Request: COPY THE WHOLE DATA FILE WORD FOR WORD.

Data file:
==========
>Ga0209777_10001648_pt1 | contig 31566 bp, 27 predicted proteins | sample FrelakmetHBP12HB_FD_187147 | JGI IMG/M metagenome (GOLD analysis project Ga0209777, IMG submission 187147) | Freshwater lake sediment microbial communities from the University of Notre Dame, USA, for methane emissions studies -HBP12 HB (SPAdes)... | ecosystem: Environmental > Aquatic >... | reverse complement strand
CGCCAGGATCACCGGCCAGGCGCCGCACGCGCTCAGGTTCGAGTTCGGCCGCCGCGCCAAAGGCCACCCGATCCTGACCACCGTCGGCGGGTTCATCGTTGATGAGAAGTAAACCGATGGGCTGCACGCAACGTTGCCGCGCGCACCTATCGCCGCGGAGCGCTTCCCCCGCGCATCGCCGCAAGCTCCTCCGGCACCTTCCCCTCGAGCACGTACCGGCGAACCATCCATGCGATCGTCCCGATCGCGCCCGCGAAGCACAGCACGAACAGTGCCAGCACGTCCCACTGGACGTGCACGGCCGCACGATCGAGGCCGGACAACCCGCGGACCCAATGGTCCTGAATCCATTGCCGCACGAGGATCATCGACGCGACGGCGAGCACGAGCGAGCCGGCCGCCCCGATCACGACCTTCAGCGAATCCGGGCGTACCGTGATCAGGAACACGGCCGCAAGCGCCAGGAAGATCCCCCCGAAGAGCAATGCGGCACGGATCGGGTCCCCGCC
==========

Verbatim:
>Ga0209777_10001648_pt1 | contig 31566 bp, 27 predicted proteins | sample FrelakmetHBP12HB_FD_187147 | JGI IMG/M metagenome (GOLD analysis project Ga0209777, IMG submission 187147) | Freshwater lake sediment microbial communities from the University of Notre Dame, USA, for methane emissions studies -HBP12 HB (SPAdes)... | ecosystem: Environmental > Aquatic >... | reverse complement strand
CGCCAGGATCACCGGCCAGGCGCCGCACGCGCTCAGGTTCGAGTTCGGCCGCCGCGCCAAAGGCCACCCGATCCTGACCACCGTCGGCGGGTTCATCGTTGATGAGAAGTAAACCGATGGGCTGCACGCAACGTTGCCGCGCGCACCTATCGCCGCGGAGCGCTTCCCCCGCGCATCGCCGCAAGCTCCTCCGGCACCTTCCCCTCGAGCACGTACCGGCGAACCATCCATGCGATCGTCCCGATCGCGCCCGCGAAGCACAGCACGAACAGTGCCAGCACGTCCCACTGGACGTGCACGGCCGCACGATCGAGGCCGGACAACCCGCGGACCCAATGGTCCTGAATCCATTGCCGCACGAGGATCATCGACGCGACGGCGAGCACGAGCGAGCCGGCCGCCCCGATCACGACCTTCAGCGAATCCGGGCGTACCGTGATCAGGAACACGGCCGCAAGCGCCAGGAAGATCCCCCCGAAGAGCAATGCGGCACGGATCGGGTCCCCGCC